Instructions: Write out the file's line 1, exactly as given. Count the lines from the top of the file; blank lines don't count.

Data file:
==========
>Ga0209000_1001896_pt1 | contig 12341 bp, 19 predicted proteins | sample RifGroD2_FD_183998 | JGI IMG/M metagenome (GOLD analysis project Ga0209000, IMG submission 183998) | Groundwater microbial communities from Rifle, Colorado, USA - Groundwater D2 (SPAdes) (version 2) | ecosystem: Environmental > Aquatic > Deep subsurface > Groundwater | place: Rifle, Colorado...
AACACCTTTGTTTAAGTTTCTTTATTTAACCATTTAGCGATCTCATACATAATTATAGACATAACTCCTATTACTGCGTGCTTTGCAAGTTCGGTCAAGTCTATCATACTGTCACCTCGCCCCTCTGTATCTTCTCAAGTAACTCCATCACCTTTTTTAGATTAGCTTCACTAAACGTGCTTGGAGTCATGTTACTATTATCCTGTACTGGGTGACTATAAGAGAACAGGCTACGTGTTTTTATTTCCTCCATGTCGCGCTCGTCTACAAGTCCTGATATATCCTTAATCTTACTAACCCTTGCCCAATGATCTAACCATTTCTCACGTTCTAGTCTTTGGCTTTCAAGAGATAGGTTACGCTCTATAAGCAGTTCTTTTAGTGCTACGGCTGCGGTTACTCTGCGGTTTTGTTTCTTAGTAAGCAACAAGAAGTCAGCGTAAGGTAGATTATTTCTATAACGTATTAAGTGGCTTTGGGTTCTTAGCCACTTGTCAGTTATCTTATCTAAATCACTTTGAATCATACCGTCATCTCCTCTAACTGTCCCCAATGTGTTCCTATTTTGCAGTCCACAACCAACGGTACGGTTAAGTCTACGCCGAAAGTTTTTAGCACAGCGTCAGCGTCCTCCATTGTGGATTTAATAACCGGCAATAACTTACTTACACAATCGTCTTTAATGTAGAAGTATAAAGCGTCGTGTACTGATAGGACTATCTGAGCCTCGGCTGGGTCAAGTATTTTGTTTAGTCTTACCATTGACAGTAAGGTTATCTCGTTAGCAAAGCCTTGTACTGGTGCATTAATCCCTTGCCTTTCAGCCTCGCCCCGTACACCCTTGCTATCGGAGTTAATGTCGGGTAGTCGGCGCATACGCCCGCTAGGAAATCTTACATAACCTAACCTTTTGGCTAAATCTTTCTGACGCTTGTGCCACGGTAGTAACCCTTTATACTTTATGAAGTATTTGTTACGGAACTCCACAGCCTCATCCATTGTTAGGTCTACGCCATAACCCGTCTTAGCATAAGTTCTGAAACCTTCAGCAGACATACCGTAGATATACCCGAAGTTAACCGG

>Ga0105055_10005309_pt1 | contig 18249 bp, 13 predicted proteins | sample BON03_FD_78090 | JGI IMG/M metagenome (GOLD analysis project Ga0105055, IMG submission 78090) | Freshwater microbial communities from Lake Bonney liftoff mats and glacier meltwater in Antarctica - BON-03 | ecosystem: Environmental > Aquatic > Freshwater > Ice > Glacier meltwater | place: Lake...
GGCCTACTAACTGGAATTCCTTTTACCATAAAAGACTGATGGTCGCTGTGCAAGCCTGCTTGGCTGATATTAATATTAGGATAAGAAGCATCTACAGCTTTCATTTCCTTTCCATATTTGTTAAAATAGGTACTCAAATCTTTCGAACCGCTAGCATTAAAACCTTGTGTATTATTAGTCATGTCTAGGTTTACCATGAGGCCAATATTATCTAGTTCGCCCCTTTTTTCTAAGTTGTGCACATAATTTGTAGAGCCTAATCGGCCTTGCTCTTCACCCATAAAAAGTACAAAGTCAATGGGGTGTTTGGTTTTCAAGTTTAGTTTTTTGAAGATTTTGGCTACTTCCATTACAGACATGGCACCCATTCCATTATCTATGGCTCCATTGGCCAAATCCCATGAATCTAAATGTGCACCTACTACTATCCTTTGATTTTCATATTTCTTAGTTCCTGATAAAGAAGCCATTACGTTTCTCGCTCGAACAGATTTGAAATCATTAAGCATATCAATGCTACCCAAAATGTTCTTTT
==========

>Ga0209000_1001896_pt1 | contig 12341 bp, 19 predicted proteins | sample RifGroD2_FD_183998 | JGI IMG/M metagenome (GOLD analysis project Ga0209000, IMG submission 183998) | Groundwater microbial communities from Rifle, Colorado, USA - Groundwater D2 (SPAdes) (version 2) | ecosystem: Environmental > Aquatic > Deep subsurface > Groundwater | place: Rifle, Colorado...